This sounds like a corner case for including copyright notices when distributing copies of a software under MIT and other permissive licenses. In fact, deploying a smart contract on the blockchain means basically distributing the binary form which will be then executed by anonymous computers called miners. My smart contract can include portions of bytecode coming from opensource projects. A notable example is the MIT licensed OpenZeppelin framework. So my question is: here we have a distribution of binary which will be run by people which is anonymous and, given the Ethereum protocol, there is no way to show them the copyright notices other than putting these in a github repository. Would this be compliant with the license?

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    "there is no way to show them the copyright notice" - The MIT license does not require you 'show' anyone the notice. It says only that you must include the copyright notice and permission notice when you distribute the software. If you deploy MIT-licensed software to the blockchain, why not just deploy the notice as well as a text file? It is short enough. – Brandin Jan 15 at 15:56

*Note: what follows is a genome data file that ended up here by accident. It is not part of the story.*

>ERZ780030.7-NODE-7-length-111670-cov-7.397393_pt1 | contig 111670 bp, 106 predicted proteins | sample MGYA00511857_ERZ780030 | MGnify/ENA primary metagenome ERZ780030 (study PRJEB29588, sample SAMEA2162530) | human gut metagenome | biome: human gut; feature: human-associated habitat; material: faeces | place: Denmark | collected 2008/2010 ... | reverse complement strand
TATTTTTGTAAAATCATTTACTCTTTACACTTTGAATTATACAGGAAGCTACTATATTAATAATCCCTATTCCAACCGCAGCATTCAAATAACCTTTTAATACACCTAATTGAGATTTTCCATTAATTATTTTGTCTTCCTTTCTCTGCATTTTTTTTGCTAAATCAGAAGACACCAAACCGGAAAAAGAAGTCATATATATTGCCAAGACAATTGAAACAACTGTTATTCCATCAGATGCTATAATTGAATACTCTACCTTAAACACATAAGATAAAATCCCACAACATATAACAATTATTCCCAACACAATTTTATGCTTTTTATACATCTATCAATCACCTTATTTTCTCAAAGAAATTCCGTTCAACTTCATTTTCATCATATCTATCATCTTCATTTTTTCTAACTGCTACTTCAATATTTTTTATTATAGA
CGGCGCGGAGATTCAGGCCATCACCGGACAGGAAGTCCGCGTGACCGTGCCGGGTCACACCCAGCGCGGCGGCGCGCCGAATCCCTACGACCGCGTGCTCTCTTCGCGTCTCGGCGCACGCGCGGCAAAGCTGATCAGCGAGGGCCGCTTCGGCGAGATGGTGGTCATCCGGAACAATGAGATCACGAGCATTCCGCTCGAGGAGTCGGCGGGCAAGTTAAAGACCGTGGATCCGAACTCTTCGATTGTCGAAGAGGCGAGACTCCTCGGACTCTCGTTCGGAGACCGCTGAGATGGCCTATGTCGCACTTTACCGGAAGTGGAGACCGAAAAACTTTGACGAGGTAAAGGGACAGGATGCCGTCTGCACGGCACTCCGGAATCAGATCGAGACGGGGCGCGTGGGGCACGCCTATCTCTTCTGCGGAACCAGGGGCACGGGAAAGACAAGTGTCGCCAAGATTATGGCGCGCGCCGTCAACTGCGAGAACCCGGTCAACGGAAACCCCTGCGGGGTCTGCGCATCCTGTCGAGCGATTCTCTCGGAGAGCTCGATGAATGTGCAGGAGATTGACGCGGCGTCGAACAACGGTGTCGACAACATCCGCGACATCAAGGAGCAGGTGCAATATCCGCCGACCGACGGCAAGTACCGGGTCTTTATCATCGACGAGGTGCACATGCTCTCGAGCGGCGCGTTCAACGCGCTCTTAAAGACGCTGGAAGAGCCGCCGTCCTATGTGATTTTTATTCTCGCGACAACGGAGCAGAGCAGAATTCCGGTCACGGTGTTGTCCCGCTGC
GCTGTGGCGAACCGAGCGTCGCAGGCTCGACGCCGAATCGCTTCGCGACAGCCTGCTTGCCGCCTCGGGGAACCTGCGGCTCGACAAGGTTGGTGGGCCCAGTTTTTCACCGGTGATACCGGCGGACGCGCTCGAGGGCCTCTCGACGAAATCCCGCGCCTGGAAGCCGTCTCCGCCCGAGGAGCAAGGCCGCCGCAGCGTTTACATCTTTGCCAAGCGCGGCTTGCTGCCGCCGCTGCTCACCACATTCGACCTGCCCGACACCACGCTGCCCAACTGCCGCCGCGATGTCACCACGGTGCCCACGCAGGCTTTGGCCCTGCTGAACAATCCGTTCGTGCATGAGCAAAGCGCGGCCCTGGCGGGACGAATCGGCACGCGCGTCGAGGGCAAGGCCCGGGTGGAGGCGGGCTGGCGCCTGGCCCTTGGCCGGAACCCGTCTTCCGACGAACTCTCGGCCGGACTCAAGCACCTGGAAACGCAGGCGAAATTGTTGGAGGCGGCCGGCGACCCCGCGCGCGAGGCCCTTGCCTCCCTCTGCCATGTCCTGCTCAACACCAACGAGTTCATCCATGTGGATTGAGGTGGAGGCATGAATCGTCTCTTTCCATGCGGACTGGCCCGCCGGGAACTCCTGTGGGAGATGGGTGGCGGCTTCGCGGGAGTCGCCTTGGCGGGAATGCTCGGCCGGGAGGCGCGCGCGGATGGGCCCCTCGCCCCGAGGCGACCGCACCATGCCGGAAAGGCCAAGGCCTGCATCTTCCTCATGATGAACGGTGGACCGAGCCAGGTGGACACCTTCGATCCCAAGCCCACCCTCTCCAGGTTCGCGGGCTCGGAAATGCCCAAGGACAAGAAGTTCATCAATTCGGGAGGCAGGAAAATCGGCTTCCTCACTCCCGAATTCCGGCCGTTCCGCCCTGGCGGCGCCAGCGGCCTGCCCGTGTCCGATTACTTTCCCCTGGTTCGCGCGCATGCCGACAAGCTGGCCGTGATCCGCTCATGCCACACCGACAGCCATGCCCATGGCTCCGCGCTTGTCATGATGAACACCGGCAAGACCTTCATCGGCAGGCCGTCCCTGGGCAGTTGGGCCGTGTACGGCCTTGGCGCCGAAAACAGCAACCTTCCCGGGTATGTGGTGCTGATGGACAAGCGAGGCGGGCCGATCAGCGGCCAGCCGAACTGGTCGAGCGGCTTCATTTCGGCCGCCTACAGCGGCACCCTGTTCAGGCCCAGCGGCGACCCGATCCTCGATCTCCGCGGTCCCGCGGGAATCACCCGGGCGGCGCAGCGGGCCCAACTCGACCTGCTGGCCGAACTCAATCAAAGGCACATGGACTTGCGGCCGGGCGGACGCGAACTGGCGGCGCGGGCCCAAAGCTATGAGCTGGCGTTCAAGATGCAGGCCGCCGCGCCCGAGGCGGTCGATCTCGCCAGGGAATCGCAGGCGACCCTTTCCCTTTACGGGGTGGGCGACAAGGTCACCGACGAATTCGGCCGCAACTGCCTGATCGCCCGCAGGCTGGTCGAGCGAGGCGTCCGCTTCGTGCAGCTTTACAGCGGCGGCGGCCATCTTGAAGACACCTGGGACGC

• @Brandin, not that short. Encoding text into a transaction costs some gas/money. A good suggestion though. – Davide C Jan 16 at 17:05
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    @DavidC It is less than one kilobyte. If you cannot include a notice, the only other alternative is not to redistribute software whose license requires you to include a notice. – Brandin Jan 16 at 18:03

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